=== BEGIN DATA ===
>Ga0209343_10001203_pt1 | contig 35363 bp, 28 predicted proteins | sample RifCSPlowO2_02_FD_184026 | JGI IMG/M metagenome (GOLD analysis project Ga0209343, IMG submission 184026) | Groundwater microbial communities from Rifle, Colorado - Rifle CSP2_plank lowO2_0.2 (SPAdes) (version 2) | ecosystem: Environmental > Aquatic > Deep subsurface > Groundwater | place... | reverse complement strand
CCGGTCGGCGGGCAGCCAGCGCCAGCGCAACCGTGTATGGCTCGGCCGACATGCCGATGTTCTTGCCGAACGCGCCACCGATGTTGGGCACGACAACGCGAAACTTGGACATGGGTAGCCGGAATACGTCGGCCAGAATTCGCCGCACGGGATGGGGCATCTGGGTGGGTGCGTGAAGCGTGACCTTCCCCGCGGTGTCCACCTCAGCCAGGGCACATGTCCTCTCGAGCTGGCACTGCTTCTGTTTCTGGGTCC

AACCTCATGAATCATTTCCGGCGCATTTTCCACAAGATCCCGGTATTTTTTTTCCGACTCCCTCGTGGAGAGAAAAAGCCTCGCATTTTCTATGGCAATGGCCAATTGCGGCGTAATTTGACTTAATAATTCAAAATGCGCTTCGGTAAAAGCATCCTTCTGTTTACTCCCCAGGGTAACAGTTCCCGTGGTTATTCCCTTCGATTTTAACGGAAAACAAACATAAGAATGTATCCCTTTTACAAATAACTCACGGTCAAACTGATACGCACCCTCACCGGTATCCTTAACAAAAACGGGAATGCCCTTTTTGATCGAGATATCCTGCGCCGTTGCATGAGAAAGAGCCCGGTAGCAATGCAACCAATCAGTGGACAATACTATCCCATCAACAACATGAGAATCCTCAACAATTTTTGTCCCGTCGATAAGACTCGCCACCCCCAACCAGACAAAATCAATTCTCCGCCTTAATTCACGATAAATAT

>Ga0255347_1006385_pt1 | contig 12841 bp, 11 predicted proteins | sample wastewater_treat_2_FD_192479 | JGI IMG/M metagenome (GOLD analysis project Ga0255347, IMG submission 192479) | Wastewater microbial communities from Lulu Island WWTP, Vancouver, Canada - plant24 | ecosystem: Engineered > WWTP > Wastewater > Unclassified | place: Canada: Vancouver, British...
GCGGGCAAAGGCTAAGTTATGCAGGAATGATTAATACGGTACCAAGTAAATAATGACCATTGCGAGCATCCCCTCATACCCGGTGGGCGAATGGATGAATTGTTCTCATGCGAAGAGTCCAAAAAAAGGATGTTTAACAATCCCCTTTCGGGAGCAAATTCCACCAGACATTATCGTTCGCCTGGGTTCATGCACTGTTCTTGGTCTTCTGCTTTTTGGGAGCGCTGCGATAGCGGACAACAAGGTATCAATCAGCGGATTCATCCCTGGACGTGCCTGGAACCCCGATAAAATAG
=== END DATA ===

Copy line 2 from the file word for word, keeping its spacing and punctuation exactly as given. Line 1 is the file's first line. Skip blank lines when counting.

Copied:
CCGGTCGGCGGGCAGCCAGCGCCAGCGCAACCGTGTATGGCTCGGCCGACATGCCGATGTTCTTGCCGAACGCGCCACCGATGTTGGGCACGACAACGCGAAACTTGGACATGGGTAGCCGGAATACGTCGGCCAGAATTCGCCGCACGGGATGGGGCATCTGGGTGGGTGCGTGAAGCGTGACCTTCCCCGCGGTGTCCACCTCAGCCAGGGCACATGTCCTCTCGAGCTGGCACTGCTTCTGTTTCTGGGTCC